Sarah Cook [Asia Research Analyst and Assistant Editor, Freedom House]: "When Chinese democracy activist and author Liu Xiaobo was sentenced to 11 years in prison last week, many around the world appeared stunned by the length of his sentence and absence of due process rights. Such harsh punishment for offering rational, constructive criticism of the government seems more compatible with Soviet times or Burma's ruling junta than the modernized economic world power that China has become.
Unfortunately, Liu's sentencing – in all its injustice and absurdity – is symptomatic of more systemic problems and politicization of the Chinese legal system, particularly in so-called "sensitive" cases. Moreover, in the past two years, signs have emerged that the situation may be getting worse, not better.
Over the past three decades, the Chinese legal system has been built from scratch — thousands of laws have been passed, judges trained, and state-of-the art courthouses built. Under this external facade of modernity, however, lies a system that still falls far short of the rule of law.
The Chinese Communist Party exercises significant influence over the judicial system via its political-legal committees and power to appoint judges, most of whom are party members and subject to its disciplinary procedures. Whether because of direct orders from the local party committee or fear of reprisals from other state actors, judges' autonomy to decide cases based on the law and evidence remains circumscribed.
In recent years, greater space has been granted in commercial cases, disputes between private individuals, and some administrative decisions. Nevertheless, judicial independence remains dramatically curtailed in socio-economic and politically sensitive cases, where lawsuits may be automatically rejected and verdicts are routinely predetermined. Hence the need for no more than a few minutes or hours per trial.
Beyond direct political intervention, multiple other factors may take precedence over the law in judicial decision-making. Corruption remains widespread. In a dynamic that can sway justice in favor of ordinary citizens, public opinion and attention via the internet have also been shown to impact judicial considerations.
Whether this more populist form of justice indicates a move towards the rule of law is debatable, however. As rights attorney Gao Zhisheng reflects in his memoir, "The decisions in favor of these children [in medical malpractice suits] were usually made because of public support and pressure from the media, rather than out of the judges' genuine concern for the children's rights under the law. As for the law, it has not demonstrated the capacity to play a role on its own."
As citizens' awareness of their legally enshrined rights has grown and attorneys like Gao have prompted officials to follow the laws they themselves passed, Party leaders have become nervous. After a decade of emphasizing professionalism and limited judicial autonomy, since 2007, their attitude towards the judiciary has reverted in a more unabashedly political direction. In March 2008, a party veteran with no formal legal training was appointed as chief justice.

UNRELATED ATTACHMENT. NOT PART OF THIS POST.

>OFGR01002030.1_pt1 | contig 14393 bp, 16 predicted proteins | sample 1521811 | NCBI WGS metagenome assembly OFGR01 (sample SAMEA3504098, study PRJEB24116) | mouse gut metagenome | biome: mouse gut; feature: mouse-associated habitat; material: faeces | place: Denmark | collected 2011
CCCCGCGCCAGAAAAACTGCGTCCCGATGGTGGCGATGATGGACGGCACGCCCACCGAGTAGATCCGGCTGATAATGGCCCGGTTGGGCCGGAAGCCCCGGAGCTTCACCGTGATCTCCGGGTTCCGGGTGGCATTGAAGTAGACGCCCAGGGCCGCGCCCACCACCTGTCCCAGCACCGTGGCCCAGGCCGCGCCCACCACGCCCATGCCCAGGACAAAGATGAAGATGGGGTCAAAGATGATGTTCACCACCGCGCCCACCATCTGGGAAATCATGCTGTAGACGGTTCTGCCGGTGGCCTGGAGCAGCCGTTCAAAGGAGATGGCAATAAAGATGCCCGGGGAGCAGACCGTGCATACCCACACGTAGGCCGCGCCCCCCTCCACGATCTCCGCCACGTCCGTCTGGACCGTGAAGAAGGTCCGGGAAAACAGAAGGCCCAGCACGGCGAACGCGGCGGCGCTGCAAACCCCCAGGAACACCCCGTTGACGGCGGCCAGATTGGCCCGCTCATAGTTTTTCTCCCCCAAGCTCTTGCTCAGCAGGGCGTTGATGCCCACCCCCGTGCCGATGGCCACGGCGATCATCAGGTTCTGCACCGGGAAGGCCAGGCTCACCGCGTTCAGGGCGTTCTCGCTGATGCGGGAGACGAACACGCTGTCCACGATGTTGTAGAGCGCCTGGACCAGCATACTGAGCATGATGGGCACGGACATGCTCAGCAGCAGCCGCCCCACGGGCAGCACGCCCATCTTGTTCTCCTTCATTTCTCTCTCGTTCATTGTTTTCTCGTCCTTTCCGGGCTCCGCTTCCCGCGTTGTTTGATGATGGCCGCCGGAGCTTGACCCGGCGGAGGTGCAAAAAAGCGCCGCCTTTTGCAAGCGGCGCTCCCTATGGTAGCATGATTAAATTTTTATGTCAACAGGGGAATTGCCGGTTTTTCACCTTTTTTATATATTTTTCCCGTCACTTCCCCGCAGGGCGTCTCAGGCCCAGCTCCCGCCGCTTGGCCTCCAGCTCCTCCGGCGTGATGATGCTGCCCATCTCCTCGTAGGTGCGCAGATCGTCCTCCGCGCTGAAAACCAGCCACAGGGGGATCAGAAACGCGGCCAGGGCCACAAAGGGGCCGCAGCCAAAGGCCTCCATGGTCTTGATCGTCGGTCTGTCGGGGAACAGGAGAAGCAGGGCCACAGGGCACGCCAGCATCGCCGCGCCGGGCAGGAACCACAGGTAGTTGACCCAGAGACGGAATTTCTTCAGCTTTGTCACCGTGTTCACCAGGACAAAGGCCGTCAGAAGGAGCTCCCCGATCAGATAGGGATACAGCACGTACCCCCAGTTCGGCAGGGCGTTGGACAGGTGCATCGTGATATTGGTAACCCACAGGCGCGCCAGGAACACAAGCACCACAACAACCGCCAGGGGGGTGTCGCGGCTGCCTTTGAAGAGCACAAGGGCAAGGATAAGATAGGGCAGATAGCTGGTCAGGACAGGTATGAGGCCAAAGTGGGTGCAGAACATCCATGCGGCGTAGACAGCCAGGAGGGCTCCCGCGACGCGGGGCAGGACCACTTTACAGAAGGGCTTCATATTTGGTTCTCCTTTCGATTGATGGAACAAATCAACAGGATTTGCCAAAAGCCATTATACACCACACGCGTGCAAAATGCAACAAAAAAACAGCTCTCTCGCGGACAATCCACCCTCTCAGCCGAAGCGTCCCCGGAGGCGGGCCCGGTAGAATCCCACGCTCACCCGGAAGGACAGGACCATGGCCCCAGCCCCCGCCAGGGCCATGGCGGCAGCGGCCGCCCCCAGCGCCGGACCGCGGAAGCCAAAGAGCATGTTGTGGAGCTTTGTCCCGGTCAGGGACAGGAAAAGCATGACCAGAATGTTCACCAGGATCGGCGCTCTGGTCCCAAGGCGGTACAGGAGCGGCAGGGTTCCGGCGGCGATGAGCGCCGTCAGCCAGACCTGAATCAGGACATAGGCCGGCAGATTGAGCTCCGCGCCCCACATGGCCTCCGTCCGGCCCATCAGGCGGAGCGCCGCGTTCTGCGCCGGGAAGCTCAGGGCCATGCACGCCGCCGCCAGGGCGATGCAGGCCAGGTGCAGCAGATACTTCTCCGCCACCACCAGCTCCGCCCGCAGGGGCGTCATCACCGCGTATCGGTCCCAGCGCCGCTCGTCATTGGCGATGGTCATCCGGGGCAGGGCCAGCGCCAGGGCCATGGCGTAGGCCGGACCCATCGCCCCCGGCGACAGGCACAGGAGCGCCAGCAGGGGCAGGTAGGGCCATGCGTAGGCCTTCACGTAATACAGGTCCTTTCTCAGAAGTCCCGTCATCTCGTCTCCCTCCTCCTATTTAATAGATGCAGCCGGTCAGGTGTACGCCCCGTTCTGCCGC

Soon after, he issued a new doctrine termed the Three Supremes: Supremacy of the Cause of the Party, Supremacy of the Interests of the People, and Supremacy of the Constitution and Law, in that order of importance. Over the past year, judges throughout the country have been forced to spend hours studying these directives. Although some judges and legal scholars have been struggling to prevent this from reversing the modest improvements of recent years, for the moment, the hardliners seem to be gaining ground.
One way this has manifested has been harsher than usual punishments for citizens seeking to exercise their freedoms of expression, association, and religious belief. The year 2009 saw several "firsts" in this regard. The first Tibetan executed since 2003. The first lawyer sentenced to seven years in prison for defending his clients' rights. The first activist sentenced to prison for publishing information critical of the government's response to the Sichuan earthquake.
Sentences for prisoners of conscience in China are already notoriously long – a recent Freedom House study of internet freedom in 15 countries found that "prison sentences for online violations in China tend to be longer than elsewhere, with a typical minimum of three years and maximums as high as ten, while in other countries most sentences range from six months to four years."
Nonetheless, anecdotal evidence indicates they may be getting longer. In September, a Hunan court sentenced a democracy activist to 13 years for organizing a political party. In March, a retired physics professor from Shandong who had previously spent three years in an labor camp for practicing Falun Gong was this time sentenced to seven in prison. A 7-year sentence imposed on a house church leader last month was reportedly the longest meted out since 2004.
These are a small sampling of the overall population of prisoners of conscience. In October, the US Congressional-Executive Commission on China published a partial list of political prisoners containing over 1,200 names. Beyond the prison system, tens of thousands of people are estimated detained extra-judicially in "re-education through labor" camps, "black jails," and psychiatric hospitals for their political or religious views."
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